Health checks for over-40s provoke mixed reactions

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NHS health checks for those aged over 40 years old have been attacked as a waste of time and resources, and as being potentially responsible for causing unnecessary worry and testing.

The criticism from researchers from the Nordic Cochrane Centre has divided opinion, with the Government defending the programme. However, GPs largely agree with the findings.

Dr Paul Cosford, medical director at Public Health England, said: “We know that there is a huge burden of disease associated with conditions such as heart disease, stroke, diabetes and kidney disease and that many of these long-term conditions can be avoided through modifications in people’s behaviour and lifestyles, and this is what the NHS Health Check programme aims to do.”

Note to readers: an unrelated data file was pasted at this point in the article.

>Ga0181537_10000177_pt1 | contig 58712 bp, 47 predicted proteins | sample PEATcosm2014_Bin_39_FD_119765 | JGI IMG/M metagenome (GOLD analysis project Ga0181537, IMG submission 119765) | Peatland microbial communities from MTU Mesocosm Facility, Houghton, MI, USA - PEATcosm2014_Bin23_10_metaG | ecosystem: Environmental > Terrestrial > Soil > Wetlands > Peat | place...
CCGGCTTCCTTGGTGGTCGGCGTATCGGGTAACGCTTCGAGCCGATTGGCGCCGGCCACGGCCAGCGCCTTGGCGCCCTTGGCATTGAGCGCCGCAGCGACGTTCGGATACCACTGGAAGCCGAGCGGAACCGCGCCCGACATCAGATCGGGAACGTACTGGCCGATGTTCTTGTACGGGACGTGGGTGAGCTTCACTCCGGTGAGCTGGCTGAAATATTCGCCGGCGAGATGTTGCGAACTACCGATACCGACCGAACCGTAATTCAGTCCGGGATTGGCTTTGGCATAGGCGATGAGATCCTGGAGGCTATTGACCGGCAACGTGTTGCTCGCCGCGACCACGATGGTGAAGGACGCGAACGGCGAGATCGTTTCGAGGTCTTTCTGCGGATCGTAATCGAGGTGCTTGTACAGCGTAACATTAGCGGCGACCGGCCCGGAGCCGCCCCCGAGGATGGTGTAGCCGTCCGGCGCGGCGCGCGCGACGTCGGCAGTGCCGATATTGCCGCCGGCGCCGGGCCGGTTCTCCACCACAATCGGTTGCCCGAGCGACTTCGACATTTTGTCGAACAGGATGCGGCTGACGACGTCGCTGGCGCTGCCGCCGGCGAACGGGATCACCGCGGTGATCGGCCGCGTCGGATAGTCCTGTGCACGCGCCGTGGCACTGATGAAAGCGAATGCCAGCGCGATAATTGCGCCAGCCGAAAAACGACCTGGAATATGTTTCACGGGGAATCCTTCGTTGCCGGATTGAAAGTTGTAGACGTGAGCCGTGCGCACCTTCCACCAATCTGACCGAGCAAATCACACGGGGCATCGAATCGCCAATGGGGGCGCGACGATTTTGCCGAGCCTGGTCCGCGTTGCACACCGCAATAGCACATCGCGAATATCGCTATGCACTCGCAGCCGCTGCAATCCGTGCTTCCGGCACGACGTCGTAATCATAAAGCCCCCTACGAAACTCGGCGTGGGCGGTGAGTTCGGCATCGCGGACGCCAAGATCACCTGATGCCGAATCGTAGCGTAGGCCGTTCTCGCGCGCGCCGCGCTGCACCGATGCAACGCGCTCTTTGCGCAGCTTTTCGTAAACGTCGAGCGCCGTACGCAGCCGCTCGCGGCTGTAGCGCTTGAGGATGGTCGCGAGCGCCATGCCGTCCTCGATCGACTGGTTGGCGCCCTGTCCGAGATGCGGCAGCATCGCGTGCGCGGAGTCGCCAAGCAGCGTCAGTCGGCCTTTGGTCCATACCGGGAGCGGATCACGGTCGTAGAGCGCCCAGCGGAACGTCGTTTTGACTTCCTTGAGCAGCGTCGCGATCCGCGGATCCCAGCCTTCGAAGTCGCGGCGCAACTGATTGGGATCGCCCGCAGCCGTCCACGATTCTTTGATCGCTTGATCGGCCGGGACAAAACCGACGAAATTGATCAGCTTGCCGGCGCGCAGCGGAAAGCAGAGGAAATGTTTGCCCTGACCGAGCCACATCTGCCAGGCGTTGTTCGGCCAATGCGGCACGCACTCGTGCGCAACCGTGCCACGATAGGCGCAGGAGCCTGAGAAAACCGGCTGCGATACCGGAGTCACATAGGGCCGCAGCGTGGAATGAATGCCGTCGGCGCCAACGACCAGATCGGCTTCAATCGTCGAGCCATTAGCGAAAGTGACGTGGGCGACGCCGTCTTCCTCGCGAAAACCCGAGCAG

Barbara Young, chief executive of the charity Diabetes UK, added that the checks could play a vital role in preventing type 2 diabetes and in identifying some of the 850,000 people who had undiagnosed diabetes.

But Dr Clare Gerada, chair of the Royal College of General Practitioners, said the centre had a point.

“Through mass screening of untargeted populations, we are identifying risk factors, not diseases, and it is inevitable that we will identify people who might have ‘abnormalities’. These will usually disappear or turn out to be irrelevant, but we run the risk of putting people on unnecessary medication or worrying them unduly,” she said.

“We should be focusing on what we know, and the biggest reductions in cancer and cardiovascular disease have come from major public health campaigns such as the ban on smoking in public places.”

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